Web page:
The Human Development Report is probably the most noticed annual report of the UN, coming out since 1990 and usually getting headline treatment in newspapers around the world. The importance of this report of 2003 is that it concentrated on the Millennium Development Goals and presented them as a compact among nations to end human poverty, particularly a compact between developed donor nations and developing nations.

What I particularly liked and think is so important about this report is that it went into the economic strategy the countries need to follow if they are to make rapid progress towards human development and the Millennium Development Goals. Often there is the idea that mostly what a country needs to achieve the goals is rapid economic growth. This is far too simple – for all the reasons set out clearly and punchily in the summary at the beginning of this report. Elements of national strategy are also clear from the many examples elaborated on in later chapters. So I think it is a very important document and again one that presents specifics on many of these issues.  

The report also supplied evidence to justify a more optimistic picture of past performance of countries in pursuing UN goals. Many people start with a totally negative view about whether it is even possible to achieve the goals and of why countries or people should take seriously goals set up by the UN in New York. What difference will it make?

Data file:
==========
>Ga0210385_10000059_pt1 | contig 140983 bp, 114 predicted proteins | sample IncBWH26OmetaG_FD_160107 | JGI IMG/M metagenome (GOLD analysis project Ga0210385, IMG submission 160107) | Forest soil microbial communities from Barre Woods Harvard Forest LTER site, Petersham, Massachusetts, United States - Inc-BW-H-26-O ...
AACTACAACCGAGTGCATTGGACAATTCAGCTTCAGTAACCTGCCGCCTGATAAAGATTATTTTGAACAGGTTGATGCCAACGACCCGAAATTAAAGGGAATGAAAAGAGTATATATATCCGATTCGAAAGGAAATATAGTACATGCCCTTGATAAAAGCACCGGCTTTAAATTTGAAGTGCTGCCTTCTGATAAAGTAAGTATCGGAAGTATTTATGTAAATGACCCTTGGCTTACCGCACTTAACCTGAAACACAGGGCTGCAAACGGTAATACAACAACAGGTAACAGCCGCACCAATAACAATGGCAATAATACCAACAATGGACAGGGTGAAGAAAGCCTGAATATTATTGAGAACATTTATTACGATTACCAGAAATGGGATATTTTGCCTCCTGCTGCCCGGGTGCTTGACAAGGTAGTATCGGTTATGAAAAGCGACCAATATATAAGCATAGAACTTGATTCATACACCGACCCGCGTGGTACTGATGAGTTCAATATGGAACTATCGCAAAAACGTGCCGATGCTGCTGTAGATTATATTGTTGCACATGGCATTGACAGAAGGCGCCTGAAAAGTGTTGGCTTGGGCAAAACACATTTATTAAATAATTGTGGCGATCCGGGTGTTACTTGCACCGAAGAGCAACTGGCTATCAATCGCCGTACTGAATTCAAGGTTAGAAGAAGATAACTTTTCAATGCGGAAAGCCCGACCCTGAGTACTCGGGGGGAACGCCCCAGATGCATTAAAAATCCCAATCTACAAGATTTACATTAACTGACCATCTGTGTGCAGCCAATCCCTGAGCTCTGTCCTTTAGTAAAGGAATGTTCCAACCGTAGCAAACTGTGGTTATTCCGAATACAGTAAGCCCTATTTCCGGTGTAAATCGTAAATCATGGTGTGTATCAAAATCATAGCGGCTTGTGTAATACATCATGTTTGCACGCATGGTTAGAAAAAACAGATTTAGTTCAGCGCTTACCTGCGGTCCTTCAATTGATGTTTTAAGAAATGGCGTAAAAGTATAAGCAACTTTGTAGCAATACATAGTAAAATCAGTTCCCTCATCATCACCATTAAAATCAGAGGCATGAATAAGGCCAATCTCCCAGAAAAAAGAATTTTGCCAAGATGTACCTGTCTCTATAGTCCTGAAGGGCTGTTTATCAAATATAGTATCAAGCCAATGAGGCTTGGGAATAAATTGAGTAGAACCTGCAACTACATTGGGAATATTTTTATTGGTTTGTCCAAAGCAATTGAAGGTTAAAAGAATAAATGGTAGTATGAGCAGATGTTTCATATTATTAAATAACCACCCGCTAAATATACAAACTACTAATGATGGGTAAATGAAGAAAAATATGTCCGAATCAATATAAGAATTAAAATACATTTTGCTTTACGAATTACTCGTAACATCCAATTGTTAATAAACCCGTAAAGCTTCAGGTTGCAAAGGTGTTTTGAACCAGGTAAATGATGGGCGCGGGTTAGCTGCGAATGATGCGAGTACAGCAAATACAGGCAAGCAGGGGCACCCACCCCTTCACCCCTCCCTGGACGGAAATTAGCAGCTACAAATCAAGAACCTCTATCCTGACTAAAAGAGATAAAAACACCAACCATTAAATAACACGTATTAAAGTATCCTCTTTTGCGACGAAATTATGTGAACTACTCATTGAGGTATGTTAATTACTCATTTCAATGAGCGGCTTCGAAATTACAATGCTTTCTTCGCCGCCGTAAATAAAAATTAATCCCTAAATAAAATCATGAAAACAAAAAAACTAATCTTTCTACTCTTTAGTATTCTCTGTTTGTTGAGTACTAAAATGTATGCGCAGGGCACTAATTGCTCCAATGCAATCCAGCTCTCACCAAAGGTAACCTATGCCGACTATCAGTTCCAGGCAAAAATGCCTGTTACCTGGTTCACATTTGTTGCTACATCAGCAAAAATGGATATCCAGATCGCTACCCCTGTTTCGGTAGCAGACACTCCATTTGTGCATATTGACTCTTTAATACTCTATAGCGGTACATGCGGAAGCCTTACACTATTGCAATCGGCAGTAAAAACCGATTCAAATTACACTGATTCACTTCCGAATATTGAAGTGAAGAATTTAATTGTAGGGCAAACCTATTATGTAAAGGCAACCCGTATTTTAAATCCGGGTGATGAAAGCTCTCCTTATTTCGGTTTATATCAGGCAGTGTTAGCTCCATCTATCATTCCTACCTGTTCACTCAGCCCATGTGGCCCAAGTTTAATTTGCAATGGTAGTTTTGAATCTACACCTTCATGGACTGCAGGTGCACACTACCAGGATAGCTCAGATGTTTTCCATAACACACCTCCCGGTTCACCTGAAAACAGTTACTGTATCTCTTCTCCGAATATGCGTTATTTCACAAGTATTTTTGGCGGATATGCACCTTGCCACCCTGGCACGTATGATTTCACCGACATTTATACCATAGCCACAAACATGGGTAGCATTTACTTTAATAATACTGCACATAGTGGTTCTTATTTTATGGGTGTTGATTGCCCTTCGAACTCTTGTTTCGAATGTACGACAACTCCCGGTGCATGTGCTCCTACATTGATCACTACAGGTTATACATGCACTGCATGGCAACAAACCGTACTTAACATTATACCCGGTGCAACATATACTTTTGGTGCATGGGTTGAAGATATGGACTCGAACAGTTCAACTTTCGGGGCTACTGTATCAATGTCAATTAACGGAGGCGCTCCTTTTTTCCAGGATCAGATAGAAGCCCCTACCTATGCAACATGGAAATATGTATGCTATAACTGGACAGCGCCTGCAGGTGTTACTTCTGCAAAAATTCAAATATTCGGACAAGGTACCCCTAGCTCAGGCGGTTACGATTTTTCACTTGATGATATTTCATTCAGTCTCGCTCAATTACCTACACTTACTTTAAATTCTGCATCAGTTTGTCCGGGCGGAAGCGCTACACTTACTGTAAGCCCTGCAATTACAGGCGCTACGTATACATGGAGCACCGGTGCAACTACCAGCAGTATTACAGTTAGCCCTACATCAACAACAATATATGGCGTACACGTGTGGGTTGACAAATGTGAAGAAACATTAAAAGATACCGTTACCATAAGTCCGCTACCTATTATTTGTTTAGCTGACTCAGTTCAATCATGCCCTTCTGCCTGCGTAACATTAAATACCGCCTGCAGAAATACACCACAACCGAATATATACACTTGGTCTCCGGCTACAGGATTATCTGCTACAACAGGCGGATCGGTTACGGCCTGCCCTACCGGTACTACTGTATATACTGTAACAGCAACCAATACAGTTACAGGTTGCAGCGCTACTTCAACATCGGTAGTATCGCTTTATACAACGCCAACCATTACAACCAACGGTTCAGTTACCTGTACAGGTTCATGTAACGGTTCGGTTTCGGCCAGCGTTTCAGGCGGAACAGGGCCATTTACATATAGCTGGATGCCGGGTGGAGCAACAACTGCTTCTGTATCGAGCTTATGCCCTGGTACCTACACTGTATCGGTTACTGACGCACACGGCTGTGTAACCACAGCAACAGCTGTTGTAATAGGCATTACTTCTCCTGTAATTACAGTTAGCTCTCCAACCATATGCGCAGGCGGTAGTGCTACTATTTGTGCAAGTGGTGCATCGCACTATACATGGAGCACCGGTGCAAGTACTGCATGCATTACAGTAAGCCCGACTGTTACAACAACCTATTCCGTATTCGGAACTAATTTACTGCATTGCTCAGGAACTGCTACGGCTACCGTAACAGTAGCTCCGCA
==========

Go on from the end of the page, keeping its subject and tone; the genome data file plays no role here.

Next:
Well, this report shows that the UN since its early days has adopted some 50 development goals – time-bound targets for economic and social progress. Some – like the eradication of smallpox – have been fully and dramatically achieved, in spite of great scepticism when the goal of eradication was first adopted in 1966. Smallpox was killing two million people a year until the mid 1960s. Yet eradication was achieved in 11 years at remarkably little cost – $300 million in total, the cost at the time of three fighter bombers. This is the most impressive – but many of the other UN goals have had a big impact.

So the goals really are worth pursuing. How about your next book, The No-Nonsense Guide to the United Nations by Maggie Black?

This is a more general book on the UN, written by a friend of mine, Maggie Black. It is superbly done. It is a very lively little book – a good antidote for those who think that the UN must be filled with boring people and boring debates.

It gives you a very good account of the politics but also of the practical impact of the UN. Many people have a view that the UN is mostly about the Security Council, about ending wars with possibly a few humanitarian actions thrown in on the side. What this little No Nonsense Guide to the UN shows is that the UN covers a much broader canvas. It covers development goals and the UN’s many development agencies, such as UNDP and UNICEF and specialised agencies like the ILO, WHO, UNESCO and the FAO. These deal with world issues of employment and wages, health and health policy, education and culture, food and agriculture. Maggie Black explains in just two or three pages the roles and effectiveness of each. It is by no means a general sales book for the UN – the author is very critical on certain aspects of the UN and she presents very interesting data on how the UN is often misunderstood.

When I recently looked at it again, I saw the interesting data on vetoes in the Security Council. These are often seen as the nasty and disruptive work of the Third World or of Russia – being disruptive towards democratic efforts of the United States and the United Kingdom. In fact, Maggie shows that, since the 1960s, by far the most vetoes have been cast by the US, with the UK next on the list.